The Ebionites (from Hebrew; אביונים, Ebyonim, "the Poor Ones") were an early sect of mostly Jewish disciples of Jesus, who flourished in and around the land of Israel, as one of several Jewish Christian communities coexisting from the 1st to the 5th century of the Common Era. Where they took their name from is unclear, since the word appears in several religious texts, such as the Dead Sea scrolls, the Epistle of James, and the Gospel of Luke which features one of Jesus' most well-known blessings: "Congratulations, you poor! God's domain belongs to you."

Since there is no authenticated archaeological evidence for the existence of the Ebionites, their nature and history cannot be definitely reconstructed from surviving references. The little that is known about them comes from critical references by early and influential theologians and writers in the Christian Church, who considered them to be "heretics" and "Judaizers". However, according to the few modern scholars who have studied their historicity, the Ebionites existed as a community distinct from early Christianity before and after the destruction of Jerusalem in 70 C.E., but were marginalized and persecuted by gentile Christians despite the possibility that they may have been more faithful than Paul of Tarsus to the authentic teachings of the historical Jesus.

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June 2007

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The Roman Catholic Church or Catholic Church (see terminology) is the Christian church in full communion with the Bishop of Rome, currently Pope Benedict XVI. It traces its origins to the original Christian community founded by Jesus Christ and led by the Twelve Apostles, in particular Saint Peter.

The Catholic Church is by far the largest Christian church and the largest organized body of any world religion. According to the Statistical Yearbook of the Church, the Catholic Church's worldwide recorded membership at the end of 2005 was 1,114,966,000, approximately one-sixth of the world's population.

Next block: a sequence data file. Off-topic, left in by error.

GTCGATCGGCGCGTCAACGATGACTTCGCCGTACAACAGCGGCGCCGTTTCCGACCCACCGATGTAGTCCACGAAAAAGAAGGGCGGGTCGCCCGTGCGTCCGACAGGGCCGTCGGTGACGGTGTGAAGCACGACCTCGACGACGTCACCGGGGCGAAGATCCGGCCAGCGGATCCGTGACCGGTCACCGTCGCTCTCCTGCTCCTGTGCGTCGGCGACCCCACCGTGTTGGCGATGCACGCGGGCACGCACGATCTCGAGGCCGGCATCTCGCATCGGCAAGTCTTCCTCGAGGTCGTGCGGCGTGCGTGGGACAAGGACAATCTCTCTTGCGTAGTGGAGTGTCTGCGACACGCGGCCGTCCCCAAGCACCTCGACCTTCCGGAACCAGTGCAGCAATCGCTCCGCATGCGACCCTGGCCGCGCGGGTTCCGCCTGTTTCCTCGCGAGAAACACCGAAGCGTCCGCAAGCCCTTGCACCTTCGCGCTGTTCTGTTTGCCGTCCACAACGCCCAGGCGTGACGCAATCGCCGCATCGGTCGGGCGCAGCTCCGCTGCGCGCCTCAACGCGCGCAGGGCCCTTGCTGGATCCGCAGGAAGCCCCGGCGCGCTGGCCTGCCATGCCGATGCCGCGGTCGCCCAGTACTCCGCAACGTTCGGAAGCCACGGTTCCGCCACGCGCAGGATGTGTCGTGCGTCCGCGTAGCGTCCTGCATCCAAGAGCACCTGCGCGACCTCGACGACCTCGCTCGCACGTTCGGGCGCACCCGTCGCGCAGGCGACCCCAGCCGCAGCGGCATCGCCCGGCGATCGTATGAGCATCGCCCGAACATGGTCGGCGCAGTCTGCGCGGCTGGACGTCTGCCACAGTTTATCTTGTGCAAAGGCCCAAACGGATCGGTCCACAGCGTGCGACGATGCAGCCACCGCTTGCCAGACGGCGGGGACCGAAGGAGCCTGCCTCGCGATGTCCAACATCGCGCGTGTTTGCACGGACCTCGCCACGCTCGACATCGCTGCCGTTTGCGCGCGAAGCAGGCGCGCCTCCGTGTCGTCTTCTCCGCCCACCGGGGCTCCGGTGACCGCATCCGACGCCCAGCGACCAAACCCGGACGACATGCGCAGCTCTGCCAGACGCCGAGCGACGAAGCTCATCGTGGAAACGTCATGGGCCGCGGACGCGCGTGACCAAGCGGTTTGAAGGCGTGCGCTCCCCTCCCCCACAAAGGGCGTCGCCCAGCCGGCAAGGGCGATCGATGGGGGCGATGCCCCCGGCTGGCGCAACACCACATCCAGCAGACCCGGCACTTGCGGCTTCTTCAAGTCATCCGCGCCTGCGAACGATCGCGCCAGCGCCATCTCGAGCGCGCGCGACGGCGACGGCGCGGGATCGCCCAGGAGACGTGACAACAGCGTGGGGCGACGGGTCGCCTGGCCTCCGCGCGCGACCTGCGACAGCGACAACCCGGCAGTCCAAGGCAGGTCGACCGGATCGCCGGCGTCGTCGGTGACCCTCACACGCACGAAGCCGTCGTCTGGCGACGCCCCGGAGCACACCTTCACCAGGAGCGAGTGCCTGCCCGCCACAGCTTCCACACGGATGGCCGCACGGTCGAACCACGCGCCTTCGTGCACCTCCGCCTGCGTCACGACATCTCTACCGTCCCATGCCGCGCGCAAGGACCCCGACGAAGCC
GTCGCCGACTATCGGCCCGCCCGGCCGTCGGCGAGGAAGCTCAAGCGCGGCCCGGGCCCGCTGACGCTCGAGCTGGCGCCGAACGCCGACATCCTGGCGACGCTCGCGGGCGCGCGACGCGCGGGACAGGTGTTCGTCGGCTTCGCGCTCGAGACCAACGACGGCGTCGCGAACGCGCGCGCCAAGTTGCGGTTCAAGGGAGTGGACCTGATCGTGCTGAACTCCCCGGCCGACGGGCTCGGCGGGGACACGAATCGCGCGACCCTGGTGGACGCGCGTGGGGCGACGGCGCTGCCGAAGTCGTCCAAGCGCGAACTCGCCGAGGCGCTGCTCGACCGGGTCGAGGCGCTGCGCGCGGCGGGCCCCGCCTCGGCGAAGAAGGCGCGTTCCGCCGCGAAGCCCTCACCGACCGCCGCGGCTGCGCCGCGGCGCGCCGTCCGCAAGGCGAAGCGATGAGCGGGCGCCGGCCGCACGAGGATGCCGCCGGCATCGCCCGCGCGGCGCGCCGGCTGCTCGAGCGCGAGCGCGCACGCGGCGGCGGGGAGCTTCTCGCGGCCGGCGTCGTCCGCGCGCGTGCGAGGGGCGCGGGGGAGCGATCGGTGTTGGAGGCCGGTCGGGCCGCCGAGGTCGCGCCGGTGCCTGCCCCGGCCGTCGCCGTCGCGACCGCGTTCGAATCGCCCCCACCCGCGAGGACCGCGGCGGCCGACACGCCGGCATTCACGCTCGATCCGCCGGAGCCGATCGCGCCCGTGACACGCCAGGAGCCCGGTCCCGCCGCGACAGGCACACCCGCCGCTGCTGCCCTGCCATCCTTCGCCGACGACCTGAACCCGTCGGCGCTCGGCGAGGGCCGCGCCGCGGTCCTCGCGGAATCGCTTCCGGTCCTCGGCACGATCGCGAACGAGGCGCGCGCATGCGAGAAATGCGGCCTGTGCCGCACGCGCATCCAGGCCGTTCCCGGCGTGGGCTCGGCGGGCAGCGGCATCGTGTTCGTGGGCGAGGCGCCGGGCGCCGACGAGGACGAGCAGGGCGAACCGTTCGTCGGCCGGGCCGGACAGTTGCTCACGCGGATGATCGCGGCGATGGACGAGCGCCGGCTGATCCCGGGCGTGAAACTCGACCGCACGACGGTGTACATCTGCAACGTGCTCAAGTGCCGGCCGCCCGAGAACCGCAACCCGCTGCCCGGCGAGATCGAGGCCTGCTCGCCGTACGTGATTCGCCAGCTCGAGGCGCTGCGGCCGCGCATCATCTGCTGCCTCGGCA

The worldwide Catholic Church is made up of one Western or Latin and 22 Eastern Catholic particular churches, all of which look to the Bishop of Rome, alone or along with the College of Bishops, as their highest authority on earth for matters of faith, morals and church governance. It is divided into jurisdictional areas, usually on a territorial basis. The standard territorial unit, each of which is headed by a bishop, is called a diocese in the Latin church and an eparchy in the Eastern churches. At the end of 2006, the total number of all these jurisdictional areas (or "Sees") was 2,782.

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July 2007

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The Revised Standard Version (RSV) is an English translation of the Bible that was popular in the mid-20th century and posed the first serious challenge to the King James Version (KJV) owing to its aim to be both a readable and literally accurate modern English translation of the Bible.

The RSV is a comprehensive revision of the King James Version of 1611, the English Revised Version of 1881-1885, and the American Standard Version of 1901, with the ASV text being the most consulted. It sought not only to clearly bring the Bible to the English-speaking church, but to "preserve all that is best in the English Bible as it has been known and used through the centuries."

The copyright to the ASV was acquired by the International Council of Religious Education in 1928, and this Council renewed the ASV copyright the next year. In 1935, a two-year study began to decide the question of a new revision, and in 1937, it was decided that a revision would be done and a panel of 32 scholars was put together for that task. The decision, however, was delayed by the Great Depression. Funding for the revision was assured in 1936 by a deal that was made with Thomas Nelson & Sons. The deal gave Thomas Nelson & Sons the exclusive rights to print the RSV for ten years. The translators were to be paid by advance royalties.

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August 2007

The Shroud of Turin (or Turin Shroud) is an ancient linen cloth bearing the image of a man who appears to have been physically traumatized in a manner consistent with crucifixion. The image can not be seen on the shroud with the naked eye and for several centuries the shroud had been displayed without it. The image was first observed in 1898 on the reverse photographic plate when amateur photographer Secondo Pia was unexpectedly allowed to photograph it.